Robots in Logistics: What Will Humans Do?

According to the Robotic Industries Association (RIA), a record number of robots were shipped to companies last year, with more non-automotive companies installing robots than ever before. Almost 36,000 units were shipped in 2018, a 7 percent increase over 2017, with shipments to non-automotive companies up 41 percent. The fastest-growing industries included food and consumer goods (48 percent), plastics and rubber (37 percent), life sciences (31 percent), and electronics (22 percent).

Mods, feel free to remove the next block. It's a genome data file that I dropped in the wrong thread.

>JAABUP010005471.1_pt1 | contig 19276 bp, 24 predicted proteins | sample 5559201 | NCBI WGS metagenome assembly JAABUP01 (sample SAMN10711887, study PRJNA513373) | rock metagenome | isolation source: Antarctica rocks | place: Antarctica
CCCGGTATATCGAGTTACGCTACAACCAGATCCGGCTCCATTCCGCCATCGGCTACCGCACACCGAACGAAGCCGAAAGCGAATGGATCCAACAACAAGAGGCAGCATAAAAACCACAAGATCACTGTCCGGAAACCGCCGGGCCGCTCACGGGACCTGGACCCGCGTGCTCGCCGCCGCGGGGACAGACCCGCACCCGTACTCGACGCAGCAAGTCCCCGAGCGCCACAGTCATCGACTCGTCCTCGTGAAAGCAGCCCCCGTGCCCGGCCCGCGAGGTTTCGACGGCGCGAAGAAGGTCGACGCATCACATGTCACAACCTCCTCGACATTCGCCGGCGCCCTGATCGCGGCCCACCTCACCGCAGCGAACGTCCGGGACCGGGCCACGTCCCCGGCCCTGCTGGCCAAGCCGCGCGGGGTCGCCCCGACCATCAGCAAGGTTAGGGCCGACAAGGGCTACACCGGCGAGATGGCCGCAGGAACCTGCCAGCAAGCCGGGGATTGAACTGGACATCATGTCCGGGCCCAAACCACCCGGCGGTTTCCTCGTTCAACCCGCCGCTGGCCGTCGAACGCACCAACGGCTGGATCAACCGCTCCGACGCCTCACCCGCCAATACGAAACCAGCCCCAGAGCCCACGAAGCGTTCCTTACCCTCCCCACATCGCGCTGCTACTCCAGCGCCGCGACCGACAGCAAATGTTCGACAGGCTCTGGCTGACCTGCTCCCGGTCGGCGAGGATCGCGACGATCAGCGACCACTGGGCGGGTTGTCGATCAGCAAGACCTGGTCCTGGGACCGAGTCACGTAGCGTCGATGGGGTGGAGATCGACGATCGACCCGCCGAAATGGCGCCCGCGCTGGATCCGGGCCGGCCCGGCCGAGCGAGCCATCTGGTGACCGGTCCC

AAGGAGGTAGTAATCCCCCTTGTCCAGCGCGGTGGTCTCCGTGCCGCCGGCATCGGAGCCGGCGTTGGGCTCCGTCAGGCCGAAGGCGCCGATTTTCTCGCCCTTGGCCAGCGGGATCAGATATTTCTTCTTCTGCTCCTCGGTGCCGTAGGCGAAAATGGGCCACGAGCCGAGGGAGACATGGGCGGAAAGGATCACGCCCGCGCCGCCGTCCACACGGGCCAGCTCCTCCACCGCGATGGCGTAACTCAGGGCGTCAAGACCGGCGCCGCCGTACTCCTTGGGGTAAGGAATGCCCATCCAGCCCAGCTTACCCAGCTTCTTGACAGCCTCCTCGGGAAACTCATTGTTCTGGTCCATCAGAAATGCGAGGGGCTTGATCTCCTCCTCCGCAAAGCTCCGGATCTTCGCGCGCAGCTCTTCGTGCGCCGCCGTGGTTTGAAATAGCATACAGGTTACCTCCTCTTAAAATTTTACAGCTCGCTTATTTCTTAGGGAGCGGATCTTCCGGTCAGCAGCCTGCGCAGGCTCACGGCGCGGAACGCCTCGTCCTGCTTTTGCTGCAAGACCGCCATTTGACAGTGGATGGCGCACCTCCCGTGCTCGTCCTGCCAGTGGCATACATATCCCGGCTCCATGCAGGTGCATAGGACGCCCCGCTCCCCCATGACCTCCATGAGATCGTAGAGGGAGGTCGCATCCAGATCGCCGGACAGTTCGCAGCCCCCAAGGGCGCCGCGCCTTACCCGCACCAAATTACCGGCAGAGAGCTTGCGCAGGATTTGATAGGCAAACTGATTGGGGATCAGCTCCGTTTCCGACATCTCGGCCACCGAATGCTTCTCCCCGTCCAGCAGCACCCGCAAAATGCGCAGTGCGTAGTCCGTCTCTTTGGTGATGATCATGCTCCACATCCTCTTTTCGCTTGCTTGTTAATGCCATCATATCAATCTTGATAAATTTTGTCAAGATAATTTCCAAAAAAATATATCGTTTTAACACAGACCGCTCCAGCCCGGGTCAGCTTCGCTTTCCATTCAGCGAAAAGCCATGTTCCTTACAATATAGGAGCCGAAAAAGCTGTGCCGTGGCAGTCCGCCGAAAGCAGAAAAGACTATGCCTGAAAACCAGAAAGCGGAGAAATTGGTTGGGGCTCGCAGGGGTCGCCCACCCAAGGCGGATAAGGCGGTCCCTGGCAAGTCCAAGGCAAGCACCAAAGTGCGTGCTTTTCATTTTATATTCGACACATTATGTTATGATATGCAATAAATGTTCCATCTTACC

“While the automotive industry has always led the way in implementing robotics here in North America, we are quite pleased to see other industries continuing to realize the benefits of automation,” Jeff Burnstein, President of the Association for Advancing Automation (A3) said. “And as we’ve heard from our members and at shows such as Automate, these sales and shipments aren’t just to large, multinational companies anymore. Small and medium-sized companies are using robots to solve real-world challenges, which is helping them be more competitive on a global scale.”

As companies use more and more robots in their manufacturing and logistics operations, what will the role of humans be?

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For related commentary, see Amazon Tests Robots for Warehouse Item Picking